Photo by Sesse Lind
North Carolinian soul legend Lee Fields’s new song begins with a sweet, simple statement: “Every night is a special night when I’m with you.” It’s a love song in two parts, a soul song with a classic redemption narrative. Fields sings that, “I was just a sad and lonely man, living in a lonely world” before his love arrived, before she “came and took my hand… I’m so glad to be your man.” Before he’s reached the end of the first verse, he’s wailing “Thank you! Thank you!” to the woman who’s saved him.
“Special Night,” premiering on Noisey today, is another step towards realization for the 65-year-old Fields. Since releasing his first album in 1969, he’s barely paused, releasing album after album, touring with countless legends: Kool and the Gang. O.V Wright, Darrell Banks, and Little Royal. But throughout his career, he’s been refining his sound, his process, and his soul, taking every past experience with him into his next release and the next moment. He’s surrounded himself with a band, The Expressions, many years younger than him, all buying into his sound. In short, while others of his era burned out or faded away, Fields is still here, his voice now more passionate and ecstatic than ever.
With the release of “Special Night,” Fields is also announcing his fifth studio album with The Expressions, also called Special Night. It's November 4 on Big Crown Records. You can listen to "Special Night" below and pre-order the album here.
We also spoke to Fields about "Special Night," but the conversation quickly turned soul, conscience, the inferno, and the basis of the man's charisma.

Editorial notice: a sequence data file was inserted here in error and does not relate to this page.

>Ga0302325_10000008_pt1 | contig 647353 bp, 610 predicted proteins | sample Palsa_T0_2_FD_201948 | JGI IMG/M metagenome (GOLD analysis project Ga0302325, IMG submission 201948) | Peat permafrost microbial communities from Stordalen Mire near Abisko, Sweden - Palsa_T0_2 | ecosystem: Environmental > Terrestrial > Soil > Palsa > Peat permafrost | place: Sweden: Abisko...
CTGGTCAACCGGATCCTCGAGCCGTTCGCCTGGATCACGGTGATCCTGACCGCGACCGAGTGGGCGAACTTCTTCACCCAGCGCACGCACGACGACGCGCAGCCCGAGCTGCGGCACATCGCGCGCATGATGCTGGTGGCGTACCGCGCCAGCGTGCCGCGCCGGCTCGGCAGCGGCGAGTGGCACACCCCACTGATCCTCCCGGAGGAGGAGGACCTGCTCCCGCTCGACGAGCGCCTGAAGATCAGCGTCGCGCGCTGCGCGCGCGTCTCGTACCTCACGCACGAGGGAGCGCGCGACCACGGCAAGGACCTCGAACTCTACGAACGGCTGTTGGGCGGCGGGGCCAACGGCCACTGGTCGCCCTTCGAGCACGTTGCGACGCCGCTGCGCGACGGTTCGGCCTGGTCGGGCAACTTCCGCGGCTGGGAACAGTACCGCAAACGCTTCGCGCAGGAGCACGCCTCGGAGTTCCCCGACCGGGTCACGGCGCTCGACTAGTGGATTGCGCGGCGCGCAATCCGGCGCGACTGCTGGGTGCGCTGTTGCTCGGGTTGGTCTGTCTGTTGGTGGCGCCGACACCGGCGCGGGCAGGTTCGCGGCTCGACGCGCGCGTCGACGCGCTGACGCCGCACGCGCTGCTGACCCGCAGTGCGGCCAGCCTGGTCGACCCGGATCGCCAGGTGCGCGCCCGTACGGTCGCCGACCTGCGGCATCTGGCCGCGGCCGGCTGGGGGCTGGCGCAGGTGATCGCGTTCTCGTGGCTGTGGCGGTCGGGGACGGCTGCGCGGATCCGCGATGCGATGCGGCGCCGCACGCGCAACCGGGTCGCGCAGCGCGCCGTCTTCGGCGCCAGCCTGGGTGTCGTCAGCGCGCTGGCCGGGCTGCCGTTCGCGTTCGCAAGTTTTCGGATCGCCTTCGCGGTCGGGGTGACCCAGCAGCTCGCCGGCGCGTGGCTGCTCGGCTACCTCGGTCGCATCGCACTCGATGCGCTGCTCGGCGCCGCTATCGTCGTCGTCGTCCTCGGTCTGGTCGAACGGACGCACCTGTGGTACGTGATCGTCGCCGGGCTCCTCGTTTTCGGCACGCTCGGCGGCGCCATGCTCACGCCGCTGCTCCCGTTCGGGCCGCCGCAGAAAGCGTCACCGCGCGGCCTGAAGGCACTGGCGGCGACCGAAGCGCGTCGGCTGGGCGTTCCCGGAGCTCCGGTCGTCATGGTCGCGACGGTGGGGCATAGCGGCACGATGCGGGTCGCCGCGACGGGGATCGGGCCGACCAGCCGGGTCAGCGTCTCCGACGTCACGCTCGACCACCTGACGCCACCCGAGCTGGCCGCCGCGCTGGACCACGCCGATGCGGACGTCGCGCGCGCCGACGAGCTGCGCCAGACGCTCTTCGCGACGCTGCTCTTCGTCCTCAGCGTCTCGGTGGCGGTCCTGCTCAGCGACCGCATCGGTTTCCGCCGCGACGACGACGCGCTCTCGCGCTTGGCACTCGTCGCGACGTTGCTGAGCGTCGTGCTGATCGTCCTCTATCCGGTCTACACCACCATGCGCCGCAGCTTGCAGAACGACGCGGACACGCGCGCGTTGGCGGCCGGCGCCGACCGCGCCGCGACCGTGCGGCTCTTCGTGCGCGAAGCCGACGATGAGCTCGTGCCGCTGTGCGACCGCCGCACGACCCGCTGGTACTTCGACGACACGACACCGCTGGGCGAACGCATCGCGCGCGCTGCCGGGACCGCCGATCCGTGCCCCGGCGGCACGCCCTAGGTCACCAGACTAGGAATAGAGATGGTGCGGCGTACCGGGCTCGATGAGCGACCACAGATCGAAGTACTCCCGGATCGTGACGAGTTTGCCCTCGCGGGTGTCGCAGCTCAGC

Noisey: How are you doing?
Lee Fields: Well, everything's all good, and it's a pleasure talking with you this morning.
Are you excited to be getting new stuff out there again?
Absolutely, man. Music is what I do and I try to do music that has some sort of value to it. You know, I learned a long time ago that if an artist is really true to their art, they try to do things that will be appreciated for a long period of time. So, I'm very selective of the things that I do so that, in the future, I have as few regrets as possible. Because I think artists must be responsible for what they say and what they do. You know, just chasing a dollar… I can think of many songs that I think would have sold a lot more records that I ever sold, but I refused to cut them because it's not totally about money. Money has a great deal to do with it, but it's about how you're going to feel 15 years from now, how your family's going to feel about that stuff. What we say is food for the brain for people. Like, you try to eat the right foods to keep your body healthy; if you eat bad food, chances are the body will become weakened. The same thing about the mind – if you put out things that aren't good for the mind, the mind will become damaged. So I try to make sure that my words and the things that I say, I believe that it's of good quality. And I'd be hoping that there's a financial reward at the end of it, but I don't put the finance first, you know? It's about the quality of words and what I'm feeding people in their mental psyche. But yes, I'm very excited about the new stuff. I'm very proud of what I said and I don't see where I would be having any regrets in the future.
On “Special Night,” once again, you've got a very sweet, soulful love song. Was it a specific experience that got you here?
"Special Night," yeah man, because it builds relationships, you know? To tell your spouse or to tell your girlfriend or whoever that you're really serious about that every night is a special night being with them. It's about positivity, man. It's about saying things that you can build on. So I'm very pleased with the choice of words that I used in that song. I don't see how I could have any regrets about that because that's a positive message. I look at society today and look at how I can see things on a global basis sort of decaying. People are so lost that they're walking out of here doing all kinds of crazy stuff. So I'm trying to sing stuff that's of a positive nature.